How do you practice? This is where advice from your connections (see previous point) comes in handy, especially from fellow students who have gone through the process before. I’ve found that working through online programming contests or problems at Project Euler helps get me into game shape.

Be candid and upfront. It’s tempting to be cagey with potential employers about competing offers, availability for the summer, or other constraints. Don’t do this. Last spring I interviewed with two companies and got two offers. I was forthcoming about this during the process, so when I had to turn one company down, I was able to keep the door open for the future. That company offered me a position for this summer, and the recruiter specifically mentioned my candor as a factor.

Do you have ideas for successful internship hunting? Cool internship experiences you want to share? Let us know in the comments.

Welcome Theory Student Bloggers

Several new bloggers will be joining the XRDS student blog over the next few weeks, expanding its scope to theory related stuff and beyond! Welcome, and looking forward to your posts (posts tagged “Theory” will appear on the theory of computing blog aggregator).

The XRDS blog has been up and running for six months now, with posts written by and for CS students on a range of topics (security, HCI, being a post-doc in Paris to name a few…). The motivation behind the blog is similar to the one described here – to help carry the conversation for the student community, a place to share thoughts and get up to date. If you like the idea and would like to support this initiative, please add us to your blogroll.

Tomorrow – internships!

An American Post-Doc in Paris: Settling In

After finishing my dissertation in the fall, I recently moved to Paris to do a post-doc with an HCI research lab. In my first month in France, I’m finally getting the hang of things. If you’re at all interested in studying or researching abroad, here’s a bit of logistical advice to get you off the ground:

As always, networking is the best way to find a position.  Like most post-doc openings, mine was more a matter of meeting my now-boss and agreeing upon a research topic than it was applying to a job opening online.  I did ultimately apply officially online, but I was still able to check in with my contact to see how things were coming along.  And, even if you meet someone who’s not in your field, they may still be able to point you towards colleagues who need research help.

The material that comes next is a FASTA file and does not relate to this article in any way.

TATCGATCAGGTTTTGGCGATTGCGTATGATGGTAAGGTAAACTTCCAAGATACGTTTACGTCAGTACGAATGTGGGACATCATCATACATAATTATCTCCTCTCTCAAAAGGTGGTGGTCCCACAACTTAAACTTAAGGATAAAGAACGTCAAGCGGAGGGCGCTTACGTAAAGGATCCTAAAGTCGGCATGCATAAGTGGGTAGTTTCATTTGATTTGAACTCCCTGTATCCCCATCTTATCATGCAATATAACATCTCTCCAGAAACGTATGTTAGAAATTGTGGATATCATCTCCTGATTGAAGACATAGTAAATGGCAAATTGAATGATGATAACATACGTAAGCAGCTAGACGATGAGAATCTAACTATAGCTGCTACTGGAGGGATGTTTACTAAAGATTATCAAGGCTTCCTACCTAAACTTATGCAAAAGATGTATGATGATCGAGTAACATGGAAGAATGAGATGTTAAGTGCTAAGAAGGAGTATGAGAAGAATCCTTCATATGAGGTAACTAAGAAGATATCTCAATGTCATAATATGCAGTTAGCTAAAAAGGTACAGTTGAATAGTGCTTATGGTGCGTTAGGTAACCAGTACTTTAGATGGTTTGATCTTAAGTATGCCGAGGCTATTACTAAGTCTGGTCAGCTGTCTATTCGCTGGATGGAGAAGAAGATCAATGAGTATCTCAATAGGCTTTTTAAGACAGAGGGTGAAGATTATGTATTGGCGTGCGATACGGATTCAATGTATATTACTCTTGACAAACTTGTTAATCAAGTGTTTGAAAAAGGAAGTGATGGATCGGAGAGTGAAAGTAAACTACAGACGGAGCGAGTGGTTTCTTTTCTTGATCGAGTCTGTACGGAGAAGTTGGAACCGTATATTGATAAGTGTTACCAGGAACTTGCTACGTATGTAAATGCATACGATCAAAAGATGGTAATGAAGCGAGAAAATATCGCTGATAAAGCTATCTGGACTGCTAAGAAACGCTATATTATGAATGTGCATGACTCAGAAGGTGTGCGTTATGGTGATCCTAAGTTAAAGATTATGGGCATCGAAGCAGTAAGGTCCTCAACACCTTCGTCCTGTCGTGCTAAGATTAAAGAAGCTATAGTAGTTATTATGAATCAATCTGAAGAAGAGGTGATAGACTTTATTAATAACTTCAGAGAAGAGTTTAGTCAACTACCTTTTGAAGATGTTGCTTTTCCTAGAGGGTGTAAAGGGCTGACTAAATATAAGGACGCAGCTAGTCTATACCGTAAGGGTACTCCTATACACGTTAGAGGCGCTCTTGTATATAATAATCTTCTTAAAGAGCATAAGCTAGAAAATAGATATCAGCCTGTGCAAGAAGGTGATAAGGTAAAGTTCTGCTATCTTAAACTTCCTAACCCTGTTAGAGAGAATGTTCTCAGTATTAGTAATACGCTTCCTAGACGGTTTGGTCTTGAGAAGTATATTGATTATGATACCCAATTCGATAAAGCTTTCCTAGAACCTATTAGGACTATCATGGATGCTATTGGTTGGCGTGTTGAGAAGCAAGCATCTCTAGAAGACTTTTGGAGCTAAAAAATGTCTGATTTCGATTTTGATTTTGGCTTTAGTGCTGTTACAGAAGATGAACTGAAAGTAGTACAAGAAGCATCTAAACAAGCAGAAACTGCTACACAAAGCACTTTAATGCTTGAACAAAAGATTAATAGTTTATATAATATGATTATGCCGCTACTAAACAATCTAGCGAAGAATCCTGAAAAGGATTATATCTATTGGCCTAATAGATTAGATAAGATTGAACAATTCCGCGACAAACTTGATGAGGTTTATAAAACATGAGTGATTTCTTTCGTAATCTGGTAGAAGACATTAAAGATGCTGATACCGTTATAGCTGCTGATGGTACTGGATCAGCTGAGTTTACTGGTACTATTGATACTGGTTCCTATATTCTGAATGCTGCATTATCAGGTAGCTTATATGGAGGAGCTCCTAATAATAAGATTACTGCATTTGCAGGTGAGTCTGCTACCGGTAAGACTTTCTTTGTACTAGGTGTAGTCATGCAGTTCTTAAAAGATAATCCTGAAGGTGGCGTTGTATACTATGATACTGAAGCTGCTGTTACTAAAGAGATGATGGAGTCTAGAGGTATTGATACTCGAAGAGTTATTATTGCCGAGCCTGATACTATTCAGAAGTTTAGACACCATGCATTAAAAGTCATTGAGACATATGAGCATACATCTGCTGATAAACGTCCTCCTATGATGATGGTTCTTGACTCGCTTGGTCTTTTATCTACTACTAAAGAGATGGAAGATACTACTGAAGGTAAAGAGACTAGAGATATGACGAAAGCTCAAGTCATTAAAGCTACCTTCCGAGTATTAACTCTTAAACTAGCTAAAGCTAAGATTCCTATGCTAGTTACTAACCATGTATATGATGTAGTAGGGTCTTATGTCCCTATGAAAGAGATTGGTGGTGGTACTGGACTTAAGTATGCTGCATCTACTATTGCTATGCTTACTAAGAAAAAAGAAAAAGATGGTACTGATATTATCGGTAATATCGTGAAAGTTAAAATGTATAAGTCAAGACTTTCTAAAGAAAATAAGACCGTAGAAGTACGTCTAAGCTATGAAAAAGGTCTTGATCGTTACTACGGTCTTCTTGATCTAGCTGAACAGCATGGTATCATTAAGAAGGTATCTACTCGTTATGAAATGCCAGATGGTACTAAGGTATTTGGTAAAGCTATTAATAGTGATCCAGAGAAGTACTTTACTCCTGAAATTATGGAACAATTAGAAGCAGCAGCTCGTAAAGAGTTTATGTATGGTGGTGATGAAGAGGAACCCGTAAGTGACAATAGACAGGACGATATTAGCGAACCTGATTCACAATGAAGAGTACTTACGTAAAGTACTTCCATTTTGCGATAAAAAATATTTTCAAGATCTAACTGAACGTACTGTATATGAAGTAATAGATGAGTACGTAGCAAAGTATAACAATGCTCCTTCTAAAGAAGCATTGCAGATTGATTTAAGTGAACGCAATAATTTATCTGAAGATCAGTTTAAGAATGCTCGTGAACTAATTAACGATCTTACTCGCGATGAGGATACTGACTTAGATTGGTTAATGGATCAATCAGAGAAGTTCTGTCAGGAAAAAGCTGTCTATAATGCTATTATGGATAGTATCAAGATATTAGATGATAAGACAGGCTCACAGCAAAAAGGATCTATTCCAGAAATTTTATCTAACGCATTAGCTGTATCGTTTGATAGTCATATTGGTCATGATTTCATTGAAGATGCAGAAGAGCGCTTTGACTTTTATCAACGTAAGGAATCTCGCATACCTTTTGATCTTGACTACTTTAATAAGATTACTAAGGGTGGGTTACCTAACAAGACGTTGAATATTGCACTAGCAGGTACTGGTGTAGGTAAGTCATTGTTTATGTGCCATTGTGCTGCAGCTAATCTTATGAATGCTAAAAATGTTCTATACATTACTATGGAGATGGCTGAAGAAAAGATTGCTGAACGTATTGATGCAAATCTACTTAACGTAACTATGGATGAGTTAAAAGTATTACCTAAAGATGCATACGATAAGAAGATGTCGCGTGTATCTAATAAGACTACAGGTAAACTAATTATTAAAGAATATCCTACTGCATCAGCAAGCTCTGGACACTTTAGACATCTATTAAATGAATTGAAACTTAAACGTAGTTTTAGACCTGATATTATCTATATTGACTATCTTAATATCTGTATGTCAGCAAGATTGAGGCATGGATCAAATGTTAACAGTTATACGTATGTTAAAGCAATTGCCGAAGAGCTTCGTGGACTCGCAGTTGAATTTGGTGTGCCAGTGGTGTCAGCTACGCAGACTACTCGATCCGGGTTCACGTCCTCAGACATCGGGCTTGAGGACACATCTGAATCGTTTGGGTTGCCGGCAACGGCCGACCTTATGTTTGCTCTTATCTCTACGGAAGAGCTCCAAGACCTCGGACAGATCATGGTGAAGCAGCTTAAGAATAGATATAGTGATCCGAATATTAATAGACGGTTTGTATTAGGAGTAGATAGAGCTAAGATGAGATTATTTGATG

Do not underestimate bureaucracy. Perhaps it’s just a French thing, but I’ve found that there are many, many layers of bureaucracy required to settle into functional, non-tourist living in another country.  While I’ve had a lot of help from the administrative staff at my research lab, it’s still a bit overwhelming sometimes – I started keeping a flow chart to track what documentation I needed to apply for the next layer of documentation.  After getting a scientist/researcher visa at the French consulate in San Francisco (level 1), now that I’m in France I can apply for my carte de séjour (residency permit – level 2).  After I have my carte de séjour, I can apply for national health care (level 3).  And this doesn’t even include just finding a place to live – Paris is like New York, where rental agencies manage the market (and charge an additional fee for their services). They also require a hefty amount of documentation for anything beyond a 3-month “vacation” rental – bank account information, tax forms, 3 months of pay stubs, etc.  I ultimately found a short-term apartment  where I could stay while I build up the requisite paperwork and look for a long-term apartment

Don’t let language stop you.  Most major conferences are in English – which means that most research groups either already speak English, or have a vested professional interest in improving their English.  My research group is very international – France, United States, Germany, Chile, Mexico, China, Brazil – and so we communicate on our linguistic common ground, English.

Do use the opportunity to learn the language around you.  While professionally I work in English, I try to talk in French as best I can with the people around me on an everyday basis.  I was fortunate enough to have learned pretty good French in high school, and am functional enough to order food at a restaurant, explain to a salesperson that I’m looking for a powerstrip by dancing around a word I’ve not learned yet (turns out, le multiprise) and describing its functionality instead, and chit chat with the woman next to me on the métro about what I’m knitting.  I’m still looking for a proper French class, but in the meantime I’m expanding my knowledge of French by eavesdropping on my French coworkers’ lunch conversations and watching dubbed episodes of “Les Simpson” on TV with closed captioning turned on.

Do you have any advice on the nuts and bolts of doing research internationally? Any particular topics you’d like an American-post-doc-in-Paris to address? Comment!